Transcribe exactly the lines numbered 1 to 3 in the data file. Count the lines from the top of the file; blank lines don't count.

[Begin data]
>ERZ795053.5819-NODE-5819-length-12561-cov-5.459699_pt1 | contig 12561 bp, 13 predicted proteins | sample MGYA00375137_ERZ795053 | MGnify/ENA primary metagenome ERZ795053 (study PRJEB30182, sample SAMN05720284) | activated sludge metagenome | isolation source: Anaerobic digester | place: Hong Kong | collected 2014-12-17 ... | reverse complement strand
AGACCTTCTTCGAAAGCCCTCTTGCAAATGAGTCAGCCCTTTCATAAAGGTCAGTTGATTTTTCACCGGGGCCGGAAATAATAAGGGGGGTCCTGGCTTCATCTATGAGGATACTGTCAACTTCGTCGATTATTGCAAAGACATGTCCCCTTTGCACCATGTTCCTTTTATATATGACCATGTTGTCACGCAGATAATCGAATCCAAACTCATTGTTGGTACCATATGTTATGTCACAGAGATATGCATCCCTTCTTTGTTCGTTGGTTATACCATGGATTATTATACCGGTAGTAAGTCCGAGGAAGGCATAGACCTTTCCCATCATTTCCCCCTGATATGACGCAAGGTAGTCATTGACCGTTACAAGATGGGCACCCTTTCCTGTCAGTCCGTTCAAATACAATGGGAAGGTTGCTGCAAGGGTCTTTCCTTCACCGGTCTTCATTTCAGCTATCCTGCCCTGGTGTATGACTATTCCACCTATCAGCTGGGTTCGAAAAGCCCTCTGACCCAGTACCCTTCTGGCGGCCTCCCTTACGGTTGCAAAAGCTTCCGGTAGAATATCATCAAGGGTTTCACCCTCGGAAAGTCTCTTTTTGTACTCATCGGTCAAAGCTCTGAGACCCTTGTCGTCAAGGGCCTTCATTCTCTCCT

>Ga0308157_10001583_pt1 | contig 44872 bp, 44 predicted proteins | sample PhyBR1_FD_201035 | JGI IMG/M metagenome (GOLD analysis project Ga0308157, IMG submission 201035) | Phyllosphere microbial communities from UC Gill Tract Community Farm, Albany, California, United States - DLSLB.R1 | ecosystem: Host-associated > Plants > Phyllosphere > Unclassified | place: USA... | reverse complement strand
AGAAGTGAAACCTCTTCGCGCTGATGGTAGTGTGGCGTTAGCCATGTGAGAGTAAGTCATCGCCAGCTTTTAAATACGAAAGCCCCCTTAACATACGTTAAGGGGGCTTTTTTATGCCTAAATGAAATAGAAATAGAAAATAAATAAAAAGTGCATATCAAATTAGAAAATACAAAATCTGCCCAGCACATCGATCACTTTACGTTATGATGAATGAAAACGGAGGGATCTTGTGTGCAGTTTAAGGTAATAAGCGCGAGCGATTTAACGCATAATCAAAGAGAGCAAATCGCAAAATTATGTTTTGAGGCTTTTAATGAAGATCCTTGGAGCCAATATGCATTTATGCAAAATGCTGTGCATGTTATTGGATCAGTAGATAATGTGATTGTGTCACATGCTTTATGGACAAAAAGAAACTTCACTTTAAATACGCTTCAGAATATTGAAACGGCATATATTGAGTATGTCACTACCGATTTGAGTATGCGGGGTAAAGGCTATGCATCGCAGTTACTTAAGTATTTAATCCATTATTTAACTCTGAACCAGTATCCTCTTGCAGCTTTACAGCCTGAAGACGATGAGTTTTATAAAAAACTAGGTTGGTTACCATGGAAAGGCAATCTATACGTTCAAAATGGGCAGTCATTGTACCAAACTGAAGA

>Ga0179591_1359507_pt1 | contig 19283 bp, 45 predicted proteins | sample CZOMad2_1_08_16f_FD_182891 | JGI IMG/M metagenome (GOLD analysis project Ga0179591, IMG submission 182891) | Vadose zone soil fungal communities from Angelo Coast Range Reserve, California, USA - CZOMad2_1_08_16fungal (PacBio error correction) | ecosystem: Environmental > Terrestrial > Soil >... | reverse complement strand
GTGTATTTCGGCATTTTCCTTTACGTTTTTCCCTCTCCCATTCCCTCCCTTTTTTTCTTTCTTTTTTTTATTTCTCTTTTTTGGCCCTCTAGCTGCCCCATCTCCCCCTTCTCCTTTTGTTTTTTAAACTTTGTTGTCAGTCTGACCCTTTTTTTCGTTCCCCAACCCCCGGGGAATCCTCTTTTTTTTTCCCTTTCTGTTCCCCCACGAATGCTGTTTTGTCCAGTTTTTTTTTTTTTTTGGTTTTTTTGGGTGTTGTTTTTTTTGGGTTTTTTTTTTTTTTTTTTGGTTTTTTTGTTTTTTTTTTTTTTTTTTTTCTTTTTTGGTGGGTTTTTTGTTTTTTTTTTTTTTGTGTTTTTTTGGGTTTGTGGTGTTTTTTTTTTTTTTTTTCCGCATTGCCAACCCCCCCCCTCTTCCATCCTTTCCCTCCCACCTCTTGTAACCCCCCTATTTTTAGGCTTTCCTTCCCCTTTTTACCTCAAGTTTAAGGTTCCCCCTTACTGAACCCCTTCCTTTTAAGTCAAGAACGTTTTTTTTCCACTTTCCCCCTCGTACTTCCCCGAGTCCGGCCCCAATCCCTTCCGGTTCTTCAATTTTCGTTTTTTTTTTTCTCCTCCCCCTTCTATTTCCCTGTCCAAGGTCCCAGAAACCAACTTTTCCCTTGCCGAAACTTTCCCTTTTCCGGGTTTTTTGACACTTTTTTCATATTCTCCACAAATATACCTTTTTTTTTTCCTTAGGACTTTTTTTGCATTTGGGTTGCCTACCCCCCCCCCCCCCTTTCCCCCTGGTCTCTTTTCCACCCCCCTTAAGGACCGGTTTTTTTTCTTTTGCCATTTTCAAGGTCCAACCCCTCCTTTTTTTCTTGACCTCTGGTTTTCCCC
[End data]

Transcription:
>ERZ795053.5819-NODE-5819-length-12561-cov-5.459699_pt1 | contig 12561 bp, 13 predicted proteins | sample MGYA00375137_ERZ795053 | MGnify/ENA primary metagenome ERZ795053 (study PRJEB30182, sample SAMN05720284) | activated sludge metagenome | isolation source: Anaerobic digester | place: Hong Kong | collected 2014-12-17 ... | reverse complement strand
AGACCTTCTTCGAAAGCCCTCTTGCAAATGAGTCAGCCCTTTCATAAAGGTCAGTTGATTTTTCACCGGGGCCGGAAATAATAAGGGGGGTCCTGGCTTCATCTATGAGGATACTGTCAACTTCGTCGATTATTGCAAAGACATGTCCCCTTTGCACCATGTTCCTTTTATATATGACCATGTTGTCACGCAGATAATCGAATCCAAACTCATTGTTGGTACCATATGTTATGTCACAGAGATATGCATCCCTTCTTTGTTCGTTGGTTATACCATGGATTATTATACCGGTAGTAAGTCCGAGGAAGGCATAGACCTTTCCCATCATTTCCCCCTGATATGACGCAAGGTAGTCATTGACCGTTACAAGATGGGCACCCTTTCCTGTCAGTCCGTTCAAATACAATGGGAAGGTTGCTGCAAGGGTCTTTCCTTCACCGGTCTTCATTTCAGCTATCCTGCCCTGGTGTATGACTATTCCACCTATCAGCTGGGTTCGAAAAGCCCTCTGACCCAGTACCCTTCTGGCGGCCTCCCTTACGGTTGCAAAAGCTTCCGGTAGAATATCATCAAGGGTTTCACCCTCGGAAAGTCTCTTTTTGTACTCATCGGTCAAAGCTCTGAGACCCTTGTCGTCAAGGGCCTTCATTCTCTCCT

>Ga0308157_10001583_pt1 | contig 44872 bp, 44 predicted proteins | sample PhyBR1_FD_201035 | JGI IMG/M metagenome (GOLD analysis project Ga0308157, IMG submission 201035) | Phyllosphere microbial communities from UC Gill Tract Community Farm, Albany, California, United States - DLSLB.R1 | ecosystem: Host-associated > Plants > Phyllosphere > Unclassified | place: USA... | reverse complement strand